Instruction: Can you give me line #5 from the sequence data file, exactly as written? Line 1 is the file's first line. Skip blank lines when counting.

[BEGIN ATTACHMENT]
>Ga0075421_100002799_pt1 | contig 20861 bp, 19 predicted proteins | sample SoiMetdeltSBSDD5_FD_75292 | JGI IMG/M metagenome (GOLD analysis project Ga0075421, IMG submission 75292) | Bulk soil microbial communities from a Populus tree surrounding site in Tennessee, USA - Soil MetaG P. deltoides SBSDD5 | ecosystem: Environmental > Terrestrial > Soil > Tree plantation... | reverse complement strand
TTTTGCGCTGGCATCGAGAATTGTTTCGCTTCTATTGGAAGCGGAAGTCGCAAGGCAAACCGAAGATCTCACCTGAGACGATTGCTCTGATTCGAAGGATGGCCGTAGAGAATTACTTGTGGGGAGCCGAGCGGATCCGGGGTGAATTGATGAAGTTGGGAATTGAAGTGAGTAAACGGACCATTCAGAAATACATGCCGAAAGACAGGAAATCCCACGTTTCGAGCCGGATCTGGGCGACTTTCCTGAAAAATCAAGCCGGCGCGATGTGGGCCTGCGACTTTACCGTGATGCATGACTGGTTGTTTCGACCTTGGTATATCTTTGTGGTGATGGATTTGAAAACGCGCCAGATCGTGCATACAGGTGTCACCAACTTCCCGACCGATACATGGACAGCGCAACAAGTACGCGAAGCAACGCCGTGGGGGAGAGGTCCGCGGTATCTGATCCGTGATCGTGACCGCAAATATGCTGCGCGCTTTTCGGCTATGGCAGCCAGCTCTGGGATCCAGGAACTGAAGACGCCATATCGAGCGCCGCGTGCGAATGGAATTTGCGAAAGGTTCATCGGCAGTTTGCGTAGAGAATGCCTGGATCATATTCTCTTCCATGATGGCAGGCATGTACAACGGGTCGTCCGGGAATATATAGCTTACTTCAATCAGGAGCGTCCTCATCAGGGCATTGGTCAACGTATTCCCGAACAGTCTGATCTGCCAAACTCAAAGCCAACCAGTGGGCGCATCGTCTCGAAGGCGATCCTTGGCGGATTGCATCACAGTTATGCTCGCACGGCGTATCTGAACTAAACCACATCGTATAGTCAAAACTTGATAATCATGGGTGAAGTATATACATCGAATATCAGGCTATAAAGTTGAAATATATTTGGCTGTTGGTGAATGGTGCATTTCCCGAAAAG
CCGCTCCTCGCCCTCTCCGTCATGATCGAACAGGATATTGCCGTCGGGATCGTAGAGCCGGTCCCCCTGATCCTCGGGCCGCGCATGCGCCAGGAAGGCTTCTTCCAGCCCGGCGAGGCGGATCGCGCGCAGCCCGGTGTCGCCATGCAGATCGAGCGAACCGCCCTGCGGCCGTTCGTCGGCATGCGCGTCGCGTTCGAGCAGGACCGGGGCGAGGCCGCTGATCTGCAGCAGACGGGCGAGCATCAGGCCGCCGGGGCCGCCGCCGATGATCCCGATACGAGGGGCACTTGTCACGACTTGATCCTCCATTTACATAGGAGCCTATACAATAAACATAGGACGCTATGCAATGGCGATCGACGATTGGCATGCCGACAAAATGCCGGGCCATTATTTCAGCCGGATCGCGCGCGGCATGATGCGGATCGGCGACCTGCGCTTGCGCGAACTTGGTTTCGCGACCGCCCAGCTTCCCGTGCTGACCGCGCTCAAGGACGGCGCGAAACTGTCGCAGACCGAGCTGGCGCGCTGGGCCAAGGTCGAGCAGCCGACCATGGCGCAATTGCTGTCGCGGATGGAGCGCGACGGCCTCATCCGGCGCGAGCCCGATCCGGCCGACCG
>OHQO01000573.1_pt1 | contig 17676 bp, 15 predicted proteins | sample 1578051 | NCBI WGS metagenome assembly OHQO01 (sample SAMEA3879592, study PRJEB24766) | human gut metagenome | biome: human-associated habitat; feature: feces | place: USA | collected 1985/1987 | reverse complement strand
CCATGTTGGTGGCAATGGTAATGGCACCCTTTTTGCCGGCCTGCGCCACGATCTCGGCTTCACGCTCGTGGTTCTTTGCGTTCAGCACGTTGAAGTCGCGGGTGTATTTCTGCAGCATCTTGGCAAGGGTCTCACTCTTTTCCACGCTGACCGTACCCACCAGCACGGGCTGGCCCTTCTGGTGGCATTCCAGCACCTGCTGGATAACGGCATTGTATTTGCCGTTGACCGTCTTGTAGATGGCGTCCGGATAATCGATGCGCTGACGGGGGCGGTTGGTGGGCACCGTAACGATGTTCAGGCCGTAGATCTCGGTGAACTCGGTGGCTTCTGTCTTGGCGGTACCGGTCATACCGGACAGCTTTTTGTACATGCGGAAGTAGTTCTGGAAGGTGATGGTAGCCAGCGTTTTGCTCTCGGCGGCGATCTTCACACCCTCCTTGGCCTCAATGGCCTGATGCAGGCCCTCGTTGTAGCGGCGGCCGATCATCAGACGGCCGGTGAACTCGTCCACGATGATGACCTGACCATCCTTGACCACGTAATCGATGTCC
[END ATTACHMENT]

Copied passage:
CCATGTTGGTGGCAATGGTAATGGCACCCTTTTTGCCGGCCTGCGCCACGATCTCGGCTTCACGCTCGTGGTTCTTTGCGTTCAGCACGTTGAAGTCGCGGGTGTATTTCTGCAGCATCTTGGCAAGGGTCTCACTCTTTTCCACGCTGACCGTACCCACCAGCACGGGCTGGCCCTTCTGGTGGCATTCCAGCACCTGCTGGATAACGGCATTGTATTTGCCGTTGACCGTCTTGTAGATGGCGTCCGGATAATCGATGCGCTGACGGGGGCGGTTGGTGGGCACCGTAACGATGTTCAGGCCGTAGATCTCGGTGAACTCGGTGGCTTCTGTCTTGGCGGTACCGGTCATACCGGACAGCTTTTTGTACATGCGGAAGTAGTTCTGGAAGGTGATGGTAGCCAGCGTTTTGCTCTCGGCGGCGATCTTCACACCCTCCTTGGCCTCAATGGCCTGATGCAGGCCCTCGTTGTAGCGGCGGCCGATCATCAGACGGCCGGTGAACTCGTCCACGATGATGACCTGACCATCCTTGACCACGTAATCGATGTCC